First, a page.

The most common acquired cardiovascular disease in dogs is chronic degenerative mitral valve disease as a result of myxomatous degeneration; that is, myxomatous mitral valve disease (MMVD). In general, MMVD has a long preclinical period before heart failure develops. The records of 256 dogs with stage B1 (n = 136) or B2 (n = 120) MMVD were reviewed retrospectively. Long-term outcome was assessed by follow-up telephone interview; if the dog was alive, the client was asked to bring it in for reevaluation. Thirty-four different breeds were represented; the majority weighed <20 kg. Clinical signs included cough (21%), syncope (9%), and systolic murmur (65%). No murmur was auscultated in 26% of dogs. Median survival time regardless of cause of death was 588 days (range, 75–1668 days). Of the 13 variables evaluated, only presence of murmur showed a negative prognostic effect on survival. Seventy dogs died between the time of initial examination and telephone interview; 30 deaths were considered cardiac related. Reevaluation was possible for 83 of the remaining dogs; 32 had progressed to more advanced stages of MMVD. Two variables were associated with significantly increased risk for progression to a more advanced stage of disease: cough and peak E-wave velocity (Emax) >1.2.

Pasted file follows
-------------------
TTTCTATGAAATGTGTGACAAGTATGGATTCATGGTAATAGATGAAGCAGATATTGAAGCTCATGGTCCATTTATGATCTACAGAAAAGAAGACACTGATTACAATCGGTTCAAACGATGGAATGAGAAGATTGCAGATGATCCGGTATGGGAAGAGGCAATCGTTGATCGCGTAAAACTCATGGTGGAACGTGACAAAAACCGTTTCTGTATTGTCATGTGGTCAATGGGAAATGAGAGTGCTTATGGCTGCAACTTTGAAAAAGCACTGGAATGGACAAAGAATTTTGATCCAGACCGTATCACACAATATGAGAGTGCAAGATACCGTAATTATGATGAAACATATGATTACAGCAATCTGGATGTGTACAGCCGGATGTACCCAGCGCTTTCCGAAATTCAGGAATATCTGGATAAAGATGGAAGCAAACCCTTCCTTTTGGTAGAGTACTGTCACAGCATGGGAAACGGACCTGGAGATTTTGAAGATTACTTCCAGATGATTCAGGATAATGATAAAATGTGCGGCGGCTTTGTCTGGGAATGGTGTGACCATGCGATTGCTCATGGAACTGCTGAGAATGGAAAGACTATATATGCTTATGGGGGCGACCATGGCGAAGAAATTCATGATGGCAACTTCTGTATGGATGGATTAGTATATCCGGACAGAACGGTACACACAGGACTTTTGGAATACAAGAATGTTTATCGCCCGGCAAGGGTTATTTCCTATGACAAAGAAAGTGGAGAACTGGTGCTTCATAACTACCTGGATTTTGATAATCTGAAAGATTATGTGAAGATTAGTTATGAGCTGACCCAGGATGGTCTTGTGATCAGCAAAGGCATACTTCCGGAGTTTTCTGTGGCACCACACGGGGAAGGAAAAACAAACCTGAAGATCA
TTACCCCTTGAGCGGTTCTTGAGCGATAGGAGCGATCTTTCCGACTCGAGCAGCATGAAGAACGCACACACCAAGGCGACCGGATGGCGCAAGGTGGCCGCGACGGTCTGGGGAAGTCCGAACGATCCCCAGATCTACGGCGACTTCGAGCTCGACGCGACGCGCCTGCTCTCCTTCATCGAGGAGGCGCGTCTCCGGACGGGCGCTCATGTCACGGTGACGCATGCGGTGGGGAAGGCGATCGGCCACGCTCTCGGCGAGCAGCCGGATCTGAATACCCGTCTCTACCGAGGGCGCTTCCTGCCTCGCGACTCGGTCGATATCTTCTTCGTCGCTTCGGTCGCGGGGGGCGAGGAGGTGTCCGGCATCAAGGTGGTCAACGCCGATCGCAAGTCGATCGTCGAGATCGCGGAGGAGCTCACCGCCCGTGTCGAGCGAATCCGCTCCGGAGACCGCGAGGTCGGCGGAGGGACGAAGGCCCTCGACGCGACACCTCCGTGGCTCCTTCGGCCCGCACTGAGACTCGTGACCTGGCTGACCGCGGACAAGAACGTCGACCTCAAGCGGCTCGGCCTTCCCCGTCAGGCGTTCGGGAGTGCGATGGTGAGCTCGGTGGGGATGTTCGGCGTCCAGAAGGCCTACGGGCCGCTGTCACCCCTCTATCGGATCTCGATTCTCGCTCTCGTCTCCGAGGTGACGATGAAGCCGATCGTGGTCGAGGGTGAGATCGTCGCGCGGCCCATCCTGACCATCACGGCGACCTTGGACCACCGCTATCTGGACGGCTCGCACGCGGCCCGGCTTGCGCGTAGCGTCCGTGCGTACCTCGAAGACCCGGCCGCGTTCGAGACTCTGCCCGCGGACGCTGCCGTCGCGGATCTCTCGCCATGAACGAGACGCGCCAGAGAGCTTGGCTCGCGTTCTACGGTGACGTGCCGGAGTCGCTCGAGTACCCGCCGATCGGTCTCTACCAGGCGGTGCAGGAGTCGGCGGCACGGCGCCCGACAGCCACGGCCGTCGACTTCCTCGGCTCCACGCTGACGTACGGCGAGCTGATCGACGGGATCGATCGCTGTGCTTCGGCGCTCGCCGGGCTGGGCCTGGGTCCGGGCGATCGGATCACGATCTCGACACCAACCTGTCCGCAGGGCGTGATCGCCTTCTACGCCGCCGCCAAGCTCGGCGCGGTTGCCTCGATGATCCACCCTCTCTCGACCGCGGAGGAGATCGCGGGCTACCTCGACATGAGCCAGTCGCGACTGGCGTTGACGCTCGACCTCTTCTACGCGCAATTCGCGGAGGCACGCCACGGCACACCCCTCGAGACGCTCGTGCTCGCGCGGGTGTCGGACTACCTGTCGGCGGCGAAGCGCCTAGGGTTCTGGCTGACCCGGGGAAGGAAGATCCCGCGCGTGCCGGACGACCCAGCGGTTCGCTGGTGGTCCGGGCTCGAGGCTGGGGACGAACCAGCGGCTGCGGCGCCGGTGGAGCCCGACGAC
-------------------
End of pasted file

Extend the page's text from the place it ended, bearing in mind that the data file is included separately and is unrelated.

An important finding in this study is that early-stage MMVD seems relatively benign, with only a small percentage of patients progressing to heart failure during the observation period. However, the population studied was diverse and the survival time documented demonstrated a wide range. In addition, a significant amount of variability and uncertainty reflected the retrospective nature of the study and missing patient data. Therefore, prospective evaluation of early MMVD with established criteria for evaluation and treatment (eg, presence and intensity of heart murmur, thoracic radiographic measurements, echocardiographic variables, medications) might minimize the variability.—Jennifer Ginn, DVM,MS, DACVIM
Survival characteristics and prognostic variables of dogs with preclinical chronic degenerative mitral valve disease attributable to myxomatous degeneration. Borgarelli M, Crosara S, Lamb K, et al. J VET INTERNMED 26:69-75, 2012.